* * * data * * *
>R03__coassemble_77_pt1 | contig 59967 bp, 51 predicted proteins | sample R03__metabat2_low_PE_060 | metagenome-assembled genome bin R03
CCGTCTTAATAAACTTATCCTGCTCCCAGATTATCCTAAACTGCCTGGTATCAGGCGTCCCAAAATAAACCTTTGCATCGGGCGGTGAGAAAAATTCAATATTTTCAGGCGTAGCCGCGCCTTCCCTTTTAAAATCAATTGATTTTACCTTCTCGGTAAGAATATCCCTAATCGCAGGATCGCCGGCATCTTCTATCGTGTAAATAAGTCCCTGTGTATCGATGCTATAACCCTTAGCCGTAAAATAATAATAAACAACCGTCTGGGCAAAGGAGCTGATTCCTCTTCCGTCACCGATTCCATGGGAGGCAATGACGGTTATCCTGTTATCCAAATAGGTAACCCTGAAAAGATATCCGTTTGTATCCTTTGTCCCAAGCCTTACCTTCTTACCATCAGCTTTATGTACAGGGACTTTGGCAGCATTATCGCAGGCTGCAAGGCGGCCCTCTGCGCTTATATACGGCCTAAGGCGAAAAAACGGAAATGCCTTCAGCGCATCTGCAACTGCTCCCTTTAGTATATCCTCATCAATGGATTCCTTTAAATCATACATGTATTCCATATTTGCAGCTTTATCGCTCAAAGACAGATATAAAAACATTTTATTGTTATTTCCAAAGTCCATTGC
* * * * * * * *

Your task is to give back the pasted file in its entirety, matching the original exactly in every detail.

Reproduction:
>R03__coassemble_77_pt1 | contig 59967 bp, 51 predicted proteins | sample R03__metabat2_low_PE_060 | metagenome-assembled genome bin R03
CCGTCTTAATAAACTTATCCTGCTCCCAGATTATCCTAAACTGCCTGGTATCAGGCGTCCCAAAATAAACCTTTGCATCGGGCGGTGAGAAAAATTCAATATTTTCAGGCGTAGCCGCGCCTTCCCTTTTAAAATCAATTGATTTTACCTTCTCGGTAAGAATATCCCTAATCGCAGGATCGCCGGCATCTTCTATCGTGTAAATAAGTCCCTGTGTATCGATGCTATAACCCTTAGCCGTAAAATAATAATAAACAACCGTCTGGGCAAAGGAGCTGATTCCTCTTCCGTCACCGATTCCATGGGAGGCAATGACGGTTATCCTGTTATCCAAATAGGTAACCCTGAAAAGATATCCGTTTGTATCCTTTGTCCCAAGCCTTACCTTCTTACCATCAGCTTTATGTACAGGGACTTTGGCAGCATTATCGCAGGCTGCAAGGCGGCCCTCTGCGCTTATATACGGCCTAAGGCGAAAAAACGGAAATGCCTTCAGCGCATCTGCAACTGCTCCCTTTAGTATATCCTCATCAATGGATTCCTTTAAATCATACATGTATTCCATATTTGCAGCTTTATCGCTCAAAGACAGATATAAAAACATTTTATTGTTATTTCCAAAGTCCATTGC